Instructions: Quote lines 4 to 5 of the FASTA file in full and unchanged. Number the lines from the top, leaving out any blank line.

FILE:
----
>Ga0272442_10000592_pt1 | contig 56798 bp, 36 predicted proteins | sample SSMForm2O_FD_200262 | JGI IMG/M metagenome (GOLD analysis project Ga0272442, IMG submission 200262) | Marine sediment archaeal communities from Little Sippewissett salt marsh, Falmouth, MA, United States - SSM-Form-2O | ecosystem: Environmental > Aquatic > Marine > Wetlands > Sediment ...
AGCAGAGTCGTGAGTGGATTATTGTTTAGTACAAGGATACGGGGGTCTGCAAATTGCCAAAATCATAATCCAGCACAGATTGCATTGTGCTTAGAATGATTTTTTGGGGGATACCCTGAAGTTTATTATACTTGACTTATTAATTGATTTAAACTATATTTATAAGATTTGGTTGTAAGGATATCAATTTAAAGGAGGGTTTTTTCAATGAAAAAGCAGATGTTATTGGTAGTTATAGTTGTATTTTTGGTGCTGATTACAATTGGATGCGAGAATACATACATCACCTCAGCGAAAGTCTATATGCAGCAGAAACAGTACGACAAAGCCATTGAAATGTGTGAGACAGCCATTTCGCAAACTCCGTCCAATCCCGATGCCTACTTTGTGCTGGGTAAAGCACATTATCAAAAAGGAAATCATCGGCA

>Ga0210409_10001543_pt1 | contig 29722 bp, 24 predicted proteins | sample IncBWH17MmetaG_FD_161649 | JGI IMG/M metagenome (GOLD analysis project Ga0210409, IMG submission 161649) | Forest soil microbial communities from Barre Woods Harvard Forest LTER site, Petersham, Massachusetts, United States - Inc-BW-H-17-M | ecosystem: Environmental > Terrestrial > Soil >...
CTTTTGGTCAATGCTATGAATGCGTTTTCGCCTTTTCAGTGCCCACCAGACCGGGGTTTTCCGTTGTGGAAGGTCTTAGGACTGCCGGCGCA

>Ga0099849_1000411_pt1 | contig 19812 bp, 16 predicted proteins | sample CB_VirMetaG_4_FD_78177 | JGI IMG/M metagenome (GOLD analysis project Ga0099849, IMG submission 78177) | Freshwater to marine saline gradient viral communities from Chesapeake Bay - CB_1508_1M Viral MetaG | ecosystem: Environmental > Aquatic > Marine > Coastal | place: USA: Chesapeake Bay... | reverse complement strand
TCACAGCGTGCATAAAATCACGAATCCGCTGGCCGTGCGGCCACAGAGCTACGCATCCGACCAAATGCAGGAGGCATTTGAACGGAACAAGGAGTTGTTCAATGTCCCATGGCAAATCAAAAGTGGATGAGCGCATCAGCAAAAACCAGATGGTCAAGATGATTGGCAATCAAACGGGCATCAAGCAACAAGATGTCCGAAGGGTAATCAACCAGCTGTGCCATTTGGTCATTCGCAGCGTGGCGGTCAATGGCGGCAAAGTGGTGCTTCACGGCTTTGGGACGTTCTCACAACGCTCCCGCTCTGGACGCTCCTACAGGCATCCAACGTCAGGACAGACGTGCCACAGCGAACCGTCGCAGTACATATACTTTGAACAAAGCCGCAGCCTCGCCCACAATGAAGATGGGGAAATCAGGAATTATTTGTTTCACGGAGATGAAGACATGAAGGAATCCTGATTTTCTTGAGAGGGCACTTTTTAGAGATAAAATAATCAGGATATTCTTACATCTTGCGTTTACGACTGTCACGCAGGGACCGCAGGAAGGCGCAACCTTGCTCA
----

CTTTTGGTCAATGCTATGAATGCGTTTTCGCCTTTTCAGTGCCCACCAGACCGGGGTTTTCCGTTGTGGAAGGTCTTAGGACTGCCGGCGCA

>Ga0099849_1000411_pt1 | contig 19812 bp, 16 predicted proteins | sample CB_VirMetaG_4_FD_78177 | JGI IMG/M metagenome (GOLD analysis project Ga0099849, IMG submission 78177) | Freshwater to marine saline gradient viral communities from Chesapeake Bay - CB_1508_1M Viral MetaG | ecosystem: Environmental > Aquatic > Marine > Coastal | place: USA: Chesapeake Bay... | reverse complement strand